India is the centrepiece of SAARC. This is particularly clear with respect to economic co-operation in the region. No meaningful economic integration could take place in South Asia without India's commitment to such a goal and meaningful initiatives to ensure freer trade in the region.
The opening statement of the Indian Prime Minister, Atal Behari Vajpayee at the SAARC Summit stressed the need to place economic issues at the forefront of SAARC co-operation.
He also indicated a readiness on the part of India to liberalise her large market for SAARC countries.
The moves he enunciated could be decisive towards meaningful economic co-operation. So far, trade liberalisation in the region has been slow. Other aspects of economic co-operation too have been tardy and ineffective.
We, therefore, hope that India's commitment to reduce tariff barriers on a large number of commodities would result in a new era of liberalised trade in the region. Such liberalisation could be for the mutual advantage of all SAARC countries, particularly the small nations.
Yet, one has to be cautiously optimistic of the announced moves being effective. Some of the trade liberalisation measures could be negated by non-tariff barriers. The history of SAARC economic co-operation has been one of obstacles and delays in the implementation of such initiatives.
Most of all, the implementation of trade liberalisation measures could take too long a period. Recently Minister Kingsley Wickremaratne described the Indian bureaucracy as "the biggest non-tariff barrier" to the realisation of SAPTA and SAFTA.
This observation requires to be noted by the Indian government which should take every measure to ensure that bureaucratic obstacles do not impede the progress of the South Asian region achieving the status of a free trade area as early as possible.
South Asian economic co-operation should not be restricted to intra-regional issues. Collective action for the region is an urgent need. South Asia has much to gain by the region acting in one voice at international fora.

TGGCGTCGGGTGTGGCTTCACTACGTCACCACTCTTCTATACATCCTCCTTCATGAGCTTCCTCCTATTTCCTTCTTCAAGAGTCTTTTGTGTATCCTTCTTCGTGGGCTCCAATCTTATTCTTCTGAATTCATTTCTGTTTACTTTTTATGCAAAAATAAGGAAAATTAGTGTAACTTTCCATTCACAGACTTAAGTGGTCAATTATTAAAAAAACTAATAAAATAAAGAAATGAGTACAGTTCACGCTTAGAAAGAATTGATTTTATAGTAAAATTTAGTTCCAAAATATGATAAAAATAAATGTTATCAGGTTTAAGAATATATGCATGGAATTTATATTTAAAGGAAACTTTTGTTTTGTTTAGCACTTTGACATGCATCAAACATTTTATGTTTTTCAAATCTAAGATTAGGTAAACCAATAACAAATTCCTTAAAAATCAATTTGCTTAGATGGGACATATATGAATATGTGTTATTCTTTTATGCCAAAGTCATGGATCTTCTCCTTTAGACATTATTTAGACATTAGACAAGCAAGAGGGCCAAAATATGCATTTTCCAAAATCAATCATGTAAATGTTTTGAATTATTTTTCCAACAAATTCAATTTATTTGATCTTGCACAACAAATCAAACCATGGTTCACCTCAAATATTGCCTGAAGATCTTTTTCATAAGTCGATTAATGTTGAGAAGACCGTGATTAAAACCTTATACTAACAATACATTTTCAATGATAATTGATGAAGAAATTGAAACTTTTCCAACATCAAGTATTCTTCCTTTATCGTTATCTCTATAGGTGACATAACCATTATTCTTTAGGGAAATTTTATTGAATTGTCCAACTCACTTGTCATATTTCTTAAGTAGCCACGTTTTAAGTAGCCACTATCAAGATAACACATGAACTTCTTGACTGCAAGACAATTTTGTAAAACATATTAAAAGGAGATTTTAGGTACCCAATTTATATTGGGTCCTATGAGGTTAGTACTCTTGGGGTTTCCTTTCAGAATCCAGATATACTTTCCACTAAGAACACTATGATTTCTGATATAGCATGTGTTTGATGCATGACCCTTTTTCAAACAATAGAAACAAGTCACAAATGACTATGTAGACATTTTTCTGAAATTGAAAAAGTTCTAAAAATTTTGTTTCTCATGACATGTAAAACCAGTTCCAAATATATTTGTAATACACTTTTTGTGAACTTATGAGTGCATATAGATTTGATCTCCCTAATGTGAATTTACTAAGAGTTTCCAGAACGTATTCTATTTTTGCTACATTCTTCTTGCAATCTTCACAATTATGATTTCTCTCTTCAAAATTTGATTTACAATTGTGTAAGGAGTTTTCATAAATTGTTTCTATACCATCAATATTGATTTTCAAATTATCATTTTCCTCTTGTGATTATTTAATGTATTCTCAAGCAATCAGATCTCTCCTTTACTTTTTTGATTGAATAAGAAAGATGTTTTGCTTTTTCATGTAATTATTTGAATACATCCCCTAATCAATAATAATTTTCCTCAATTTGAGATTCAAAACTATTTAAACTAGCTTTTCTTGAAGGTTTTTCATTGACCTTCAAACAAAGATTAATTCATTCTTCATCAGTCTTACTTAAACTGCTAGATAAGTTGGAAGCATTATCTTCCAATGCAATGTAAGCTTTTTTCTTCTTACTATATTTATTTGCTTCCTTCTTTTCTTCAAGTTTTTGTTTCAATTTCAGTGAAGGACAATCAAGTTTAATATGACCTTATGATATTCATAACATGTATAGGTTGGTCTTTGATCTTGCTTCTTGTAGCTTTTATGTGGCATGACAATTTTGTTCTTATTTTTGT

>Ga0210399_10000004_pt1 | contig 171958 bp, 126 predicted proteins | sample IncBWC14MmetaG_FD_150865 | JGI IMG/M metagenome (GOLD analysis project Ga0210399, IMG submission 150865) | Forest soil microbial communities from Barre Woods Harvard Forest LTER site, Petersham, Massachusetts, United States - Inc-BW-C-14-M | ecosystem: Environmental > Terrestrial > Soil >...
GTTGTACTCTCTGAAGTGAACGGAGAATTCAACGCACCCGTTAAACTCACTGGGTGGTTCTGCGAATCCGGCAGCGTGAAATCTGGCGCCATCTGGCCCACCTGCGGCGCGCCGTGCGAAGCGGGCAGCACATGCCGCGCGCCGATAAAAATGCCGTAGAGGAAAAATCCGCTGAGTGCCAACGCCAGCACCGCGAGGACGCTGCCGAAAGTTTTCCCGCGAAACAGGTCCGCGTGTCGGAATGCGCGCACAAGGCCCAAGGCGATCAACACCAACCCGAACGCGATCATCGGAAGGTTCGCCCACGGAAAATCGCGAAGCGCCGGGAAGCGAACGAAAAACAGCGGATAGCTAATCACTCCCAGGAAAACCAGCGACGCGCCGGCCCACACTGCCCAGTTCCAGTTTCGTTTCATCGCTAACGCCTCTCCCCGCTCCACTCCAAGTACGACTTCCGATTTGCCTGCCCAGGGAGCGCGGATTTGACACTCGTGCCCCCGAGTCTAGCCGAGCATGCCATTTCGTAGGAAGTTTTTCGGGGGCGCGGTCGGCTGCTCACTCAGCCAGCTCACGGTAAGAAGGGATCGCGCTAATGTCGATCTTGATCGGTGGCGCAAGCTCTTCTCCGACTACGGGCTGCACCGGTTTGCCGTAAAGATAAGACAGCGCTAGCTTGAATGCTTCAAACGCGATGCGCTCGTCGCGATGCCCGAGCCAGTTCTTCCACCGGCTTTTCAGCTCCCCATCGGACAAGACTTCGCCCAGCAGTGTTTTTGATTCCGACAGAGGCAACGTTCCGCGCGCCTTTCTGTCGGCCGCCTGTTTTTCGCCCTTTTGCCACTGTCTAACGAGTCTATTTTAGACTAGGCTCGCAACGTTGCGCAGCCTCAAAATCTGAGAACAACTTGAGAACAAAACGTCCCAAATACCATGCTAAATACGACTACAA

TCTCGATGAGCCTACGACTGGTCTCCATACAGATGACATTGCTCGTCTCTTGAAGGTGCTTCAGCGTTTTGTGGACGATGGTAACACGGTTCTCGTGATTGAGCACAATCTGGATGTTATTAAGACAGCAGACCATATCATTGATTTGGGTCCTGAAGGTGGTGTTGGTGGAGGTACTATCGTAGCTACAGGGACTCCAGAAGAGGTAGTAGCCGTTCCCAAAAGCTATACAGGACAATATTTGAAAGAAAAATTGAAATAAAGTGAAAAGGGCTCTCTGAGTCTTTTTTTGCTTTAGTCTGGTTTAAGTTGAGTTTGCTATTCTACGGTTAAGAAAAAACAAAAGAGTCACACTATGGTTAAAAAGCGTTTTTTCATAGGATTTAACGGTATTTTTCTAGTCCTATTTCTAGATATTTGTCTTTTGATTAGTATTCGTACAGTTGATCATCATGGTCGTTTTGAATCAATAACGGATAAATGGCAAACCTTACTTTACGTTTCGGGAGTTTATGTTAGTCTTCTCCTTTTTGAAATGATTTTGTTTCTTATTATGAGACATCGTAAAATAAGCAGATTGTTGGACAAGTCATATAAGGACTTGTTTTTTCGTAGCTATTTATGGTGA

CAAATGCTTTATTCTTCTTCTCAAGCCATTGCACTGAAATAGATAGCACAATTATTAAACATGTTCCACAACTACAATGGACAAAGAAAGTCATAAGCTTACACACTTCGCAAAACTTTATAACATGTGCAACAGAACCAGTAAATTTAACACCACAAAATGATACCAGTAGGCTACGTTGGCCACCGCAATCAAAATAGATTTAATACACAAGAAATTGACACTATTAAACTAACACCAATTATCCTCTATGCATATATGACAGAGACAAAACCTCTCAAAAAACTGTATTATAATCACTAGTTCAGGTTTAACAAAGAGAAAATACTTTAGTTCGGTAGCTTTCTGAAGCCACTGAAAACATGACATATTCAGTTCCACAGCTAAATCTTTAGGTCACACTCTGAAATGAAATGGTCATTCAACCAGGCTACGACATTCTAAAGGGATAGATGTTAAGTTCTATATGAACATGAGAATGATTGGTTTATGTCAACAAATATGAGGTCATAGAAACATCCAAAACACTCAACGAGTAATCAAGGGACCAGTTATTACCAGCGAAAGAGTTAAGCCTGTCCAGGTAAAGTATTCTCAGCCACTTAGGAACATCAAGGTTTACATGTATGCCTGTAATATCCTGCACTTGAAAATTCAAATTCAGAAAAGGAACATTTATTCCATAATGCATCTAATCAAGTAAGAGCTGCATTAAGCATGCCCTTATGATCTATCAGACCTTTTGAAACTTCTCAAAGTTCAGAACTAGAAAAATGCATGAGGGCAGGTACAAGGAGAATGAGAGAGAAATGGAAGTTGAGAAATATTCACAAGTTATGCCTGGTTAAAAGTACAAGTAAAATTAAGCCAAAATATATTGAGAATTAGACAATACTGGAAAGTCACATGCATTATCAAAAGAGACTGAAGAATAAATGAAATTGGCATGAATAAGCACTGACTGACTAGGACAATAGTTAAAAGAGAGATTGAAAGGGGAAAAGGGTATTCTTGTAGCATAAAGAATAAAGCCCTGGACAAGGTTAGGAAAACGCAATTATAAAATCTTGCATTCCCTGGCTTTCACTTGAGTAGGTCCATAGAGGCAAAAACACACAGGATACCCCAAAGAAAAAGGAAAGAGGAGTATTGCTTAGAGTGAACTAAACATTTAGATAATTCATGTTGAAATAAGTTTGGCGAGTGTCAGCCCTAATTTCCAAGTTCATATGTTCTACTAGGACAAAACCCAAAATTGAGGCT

Today' s new economic order, particularly with respect to trade, is highly weighted towards the developed countries. The voice of the Third World is hardly heard, and many of the measures of the World Trade Organisation are clearly of benefit to developed countries, not the developing ones.
Besides this, developed countries often negate WTO, regulations on the basis of other issues such as environmental concerns, human rights and other non-trade considerations. It is therefore very important that the interests and concern of the Third World be articulated on the basis of well documented and practically sound arguments. On its own each country is likely to be ignored.
This is particularly so if the Third World countries themselves speak in different voices at economic negotiations.
At the last SAARC summit there was a growing realisation that South Asia must represent matters of interest and concern to the region in a concerted and united manner. It is therefore important that SAARC strengthens its Secretariat and works out a mechanism by which SAARC countries prepare themselves in a united way to address their concerns and interests. This is a priority.
Otherwise the new trade regulations could neglect the interests of Third World countries and affect South Asian economic development adversely. We therefore urge that the SAARC countries immediately work out the organisational and institutional ways by which their voice is heard in future international negotiations.
If, as it has been claimed, SAARC has reached a degree of maturity, then that maturity must be shown in designing economic policies for co-operation within the region and developing a capacity to represent the interests of South Asia effectively at international conferences.
Let not the interests of South Asia, and of the Third World, be neglected owing to a lack of cohesive representation by the countries of South Asia. ASEAN has shown the possibility of making its interest count. It is time for South Asia to do likewise.